Pii: s0002-9394(02)01354-5

oblique myokymia affecting the right eye, and gabapentin, PURPOSE: To report a case of acute comitant esotropia
100-mg orally twice a day, was begun. Telephone follow-up successfully treated with suboccipital decompression in a
10 days later confirmed noticeable improvement of symp- 9-year-old male patient with Chiari I malformation.
toms. Gabapentin dose was increased to 200 mg twice a DESIGN: Interventional case report.
day, resulting in complete cessation of symptoms within 3 METHODS: A 9-year-old male with Chiari I malformation
additional days. After 13 days of daily treatment, gabap- had acute onset of diplopia, headache, and comitant esotropia.
entin was discontinued and eye movements were recorded4 days later. No evidence of superior oblique myokymiawas found. Telephone follow-up on July 16, 2001, found the patient asymptomatic and not taking gabapentin.
Telephone follow-up on November 5, 2001, confirmed a4-day relapse of superior oblique myokymia in mid-Octo-ber 2001. However, the symptoms were mild and disap- RESULTS: About 9 months after suboccipital decompres-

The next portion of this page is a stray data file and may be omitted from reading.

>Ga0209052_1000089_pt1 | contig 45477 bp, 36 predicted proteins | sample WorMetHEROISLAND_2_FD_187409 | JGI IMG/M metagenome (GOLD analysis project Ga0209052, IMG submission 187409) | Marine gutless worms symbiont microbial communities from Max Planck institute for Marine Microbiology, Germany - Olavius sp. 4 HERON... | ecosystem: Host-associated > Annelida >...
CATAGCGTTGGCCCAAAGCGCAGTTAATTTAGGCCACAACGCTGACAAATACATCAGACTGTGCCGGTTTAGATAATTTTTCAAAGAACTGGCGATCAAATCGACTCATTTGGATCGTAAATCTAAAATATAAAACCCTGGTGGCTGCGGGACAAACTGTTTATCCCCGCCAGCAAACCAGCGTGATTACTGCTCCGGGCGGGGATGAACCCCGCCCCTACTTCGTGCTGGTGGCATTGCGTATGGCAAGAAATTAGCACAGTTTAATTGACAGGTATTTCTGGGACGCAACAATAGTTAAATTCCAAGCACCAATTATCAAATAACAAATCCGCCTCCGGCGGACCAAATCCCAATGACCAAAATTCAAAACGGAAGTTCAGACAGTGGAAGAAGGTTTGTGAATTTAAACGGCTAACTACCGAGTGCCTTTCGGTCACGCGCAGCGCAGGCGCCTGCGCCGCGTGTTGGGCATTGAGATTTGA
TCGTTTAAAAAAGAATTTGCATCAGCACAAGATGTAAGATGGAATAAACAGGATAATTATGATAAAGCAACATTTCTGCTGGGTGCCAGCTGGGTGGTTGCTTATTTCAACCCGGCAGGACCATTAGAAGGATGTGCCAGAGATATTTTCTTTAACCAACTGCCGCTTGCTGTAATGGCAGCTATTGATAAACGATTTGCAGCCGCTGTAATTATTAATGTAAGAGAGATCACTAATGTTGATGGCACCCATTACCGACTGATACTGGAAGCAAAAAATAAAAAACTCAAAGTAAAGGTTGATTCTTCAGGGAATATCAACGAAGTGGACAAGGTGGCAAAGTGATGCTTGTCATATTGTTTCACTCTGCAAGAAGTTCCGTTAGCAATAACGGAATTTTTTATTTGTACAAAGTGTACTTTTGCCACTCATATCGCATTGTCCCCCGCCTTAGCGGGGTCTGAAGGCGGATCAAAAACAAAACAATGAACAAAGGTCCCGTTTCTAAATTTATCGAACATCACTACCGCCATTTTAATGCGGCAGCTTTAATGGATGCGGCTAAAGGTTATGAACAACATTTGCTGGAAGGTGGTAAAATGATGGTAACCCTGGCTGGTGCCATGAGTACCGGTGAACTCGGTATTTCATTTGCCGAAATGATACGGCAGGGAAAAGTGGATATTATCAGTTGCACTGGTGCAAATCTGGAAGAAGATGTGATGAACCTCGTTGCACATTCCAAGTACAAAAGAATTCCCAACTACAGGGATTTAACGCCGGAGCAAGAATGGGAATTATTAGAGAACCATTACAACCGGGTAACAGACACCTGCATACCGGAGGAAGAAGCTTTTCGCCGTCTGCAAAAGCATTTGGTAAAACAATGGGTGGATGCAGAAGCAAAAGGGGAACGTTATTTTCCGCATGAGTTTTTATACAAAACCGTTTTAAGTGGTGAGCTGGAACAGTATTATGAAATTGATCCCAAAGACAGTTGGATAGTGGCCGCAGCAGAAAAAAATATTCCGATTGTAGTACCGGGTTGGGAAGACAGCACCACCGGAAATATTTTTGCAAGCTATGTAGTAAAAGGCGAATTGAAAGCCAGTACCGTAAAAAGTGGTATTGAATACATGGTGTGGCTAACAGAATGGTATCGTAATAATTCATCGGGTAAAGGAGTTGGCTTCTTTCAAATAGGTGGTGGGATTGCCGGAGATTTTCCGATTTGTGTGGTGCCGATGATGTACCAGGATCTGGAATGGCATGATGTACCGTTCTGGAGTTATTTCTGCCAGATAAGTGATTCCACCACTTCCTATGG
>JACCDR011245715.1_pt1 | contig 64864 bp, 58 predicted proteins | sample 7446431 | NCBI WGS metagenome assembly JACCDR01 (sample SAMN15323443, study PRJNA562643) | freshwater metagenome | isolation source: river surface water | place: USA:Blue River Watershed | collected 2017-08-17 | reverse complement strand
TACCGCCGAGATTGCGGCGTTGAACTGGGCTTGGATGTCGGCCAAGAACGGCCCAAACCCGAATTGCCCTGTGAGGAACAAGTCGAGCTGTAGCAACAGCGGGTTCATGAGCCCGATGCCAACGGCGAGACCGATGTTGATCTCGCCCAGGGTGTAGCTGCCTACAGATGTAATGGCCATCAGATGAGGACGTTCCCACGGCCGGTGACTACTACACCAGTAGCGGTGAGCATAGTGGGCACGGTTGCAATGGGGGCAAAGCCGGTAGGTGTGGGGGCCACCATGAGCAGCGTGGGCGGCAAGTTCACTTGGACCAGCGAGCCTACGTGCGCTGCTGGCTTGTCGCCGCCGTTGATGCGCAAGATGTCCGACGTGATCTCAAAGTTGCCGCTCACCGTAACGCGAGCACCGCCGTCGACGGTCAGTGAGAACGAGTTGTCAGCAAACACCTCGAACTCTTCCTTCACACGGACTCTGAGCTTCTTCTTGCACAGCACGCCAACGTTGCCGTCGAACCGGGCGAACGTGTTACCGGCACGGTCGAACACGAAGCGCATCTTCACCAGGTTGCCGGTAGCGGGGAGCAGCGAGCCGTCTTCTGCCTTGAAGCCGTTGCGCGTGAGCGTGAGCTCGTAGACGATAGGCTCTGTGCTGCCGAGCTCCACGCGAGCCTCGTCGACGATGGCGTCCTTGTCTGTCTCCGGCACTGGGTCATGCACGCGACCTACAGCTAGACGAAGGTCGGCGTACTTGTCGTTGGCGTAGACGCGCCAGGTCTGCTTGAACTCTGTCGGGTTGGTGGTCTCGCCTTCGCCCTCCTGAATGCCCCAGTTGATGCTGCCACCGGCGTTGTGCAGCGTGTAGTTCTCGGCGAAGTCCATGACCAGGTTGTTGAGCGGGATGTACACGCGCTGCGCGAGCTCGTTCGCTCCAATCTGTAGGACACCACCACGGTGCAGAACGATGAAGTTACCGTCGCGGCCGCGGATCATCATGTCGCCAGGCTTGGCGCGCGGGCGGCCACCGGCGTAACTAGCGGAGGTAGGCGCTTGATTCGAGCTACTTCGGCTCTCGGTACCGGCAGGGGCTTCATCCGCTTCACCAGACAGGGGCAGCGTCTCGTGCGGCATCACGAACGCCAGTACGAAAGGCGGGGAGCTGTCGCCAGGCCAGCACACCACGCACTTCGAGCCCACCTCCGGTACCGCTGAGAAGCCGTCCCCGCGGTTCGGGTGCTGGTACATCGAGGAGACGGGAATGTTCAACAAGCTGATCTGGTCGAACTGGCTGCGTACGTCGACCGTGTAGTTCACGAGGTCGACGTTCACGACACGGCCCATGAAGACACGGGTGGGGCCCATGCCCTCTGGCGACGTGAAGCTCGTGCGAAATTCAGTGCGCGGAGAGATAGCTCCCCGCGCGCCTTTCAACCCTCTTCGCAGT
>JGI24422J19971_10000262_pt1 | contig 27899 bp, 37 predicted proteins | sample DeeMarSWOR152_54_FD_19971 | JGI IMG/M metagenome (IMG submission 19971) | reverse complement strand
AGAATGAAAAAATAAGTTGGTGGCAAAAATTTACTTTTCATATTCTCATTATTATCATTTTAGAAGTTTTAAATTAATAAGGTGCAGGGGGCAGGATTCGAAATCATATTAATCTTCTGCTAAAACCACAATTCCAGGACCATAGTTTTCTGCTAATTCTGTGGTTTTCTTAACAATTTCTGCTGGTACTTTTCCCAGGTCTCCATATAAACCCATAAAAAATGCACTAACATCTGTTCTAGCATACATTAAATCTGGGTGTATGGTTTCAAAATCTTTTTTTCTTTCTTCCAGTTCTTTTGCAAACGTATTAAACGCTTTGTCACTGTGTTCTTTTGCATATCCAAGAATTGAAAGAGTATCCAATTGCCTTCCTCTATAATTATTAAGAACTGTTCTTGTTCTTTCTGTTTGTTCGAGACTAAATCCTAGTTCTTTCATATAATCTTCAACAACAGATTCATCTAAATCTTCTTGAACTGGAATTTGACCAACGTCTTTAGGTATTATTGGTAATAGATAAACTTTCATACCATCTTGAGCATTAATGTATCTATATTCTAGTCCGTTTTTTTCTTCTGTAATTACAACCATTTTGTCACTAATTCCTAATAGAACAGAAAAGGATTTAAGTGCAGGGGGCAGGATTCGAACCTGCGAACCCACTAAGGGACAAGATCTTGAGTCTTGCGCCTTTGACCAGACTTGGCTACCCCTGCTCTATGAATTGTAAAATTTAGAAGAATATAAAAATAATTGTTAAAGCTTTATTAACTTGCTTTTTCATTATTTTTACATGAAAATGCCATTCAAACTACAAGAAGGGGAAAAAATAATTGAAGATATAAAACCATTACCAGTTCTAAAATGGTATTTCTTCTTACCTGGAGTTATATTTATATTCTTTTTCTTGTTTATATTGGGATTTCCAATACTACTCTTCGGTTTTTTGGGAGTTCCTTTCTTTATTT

peared spontaneously without the use of gabapentin.
sion, diplopia resolved and there was near orthophoria on
Our findings suggest that gabapentin may be an effective examination 15 months after surgery.
alternative treatment for superior oblique myokymia.
CONCLUSION: In view of our case and after a review
Gabapentin is effective treatment for some patients with of literature, we advocate primary suboccipital decompres-
acquired pendular nystagmus caused by multiple sclerosis and sion to treat acute comitant esotropia in patients with Chiari
stroke, with improved vision.5,6 The exact mechanism of I malformation. A follow-up period of at least 1 year rather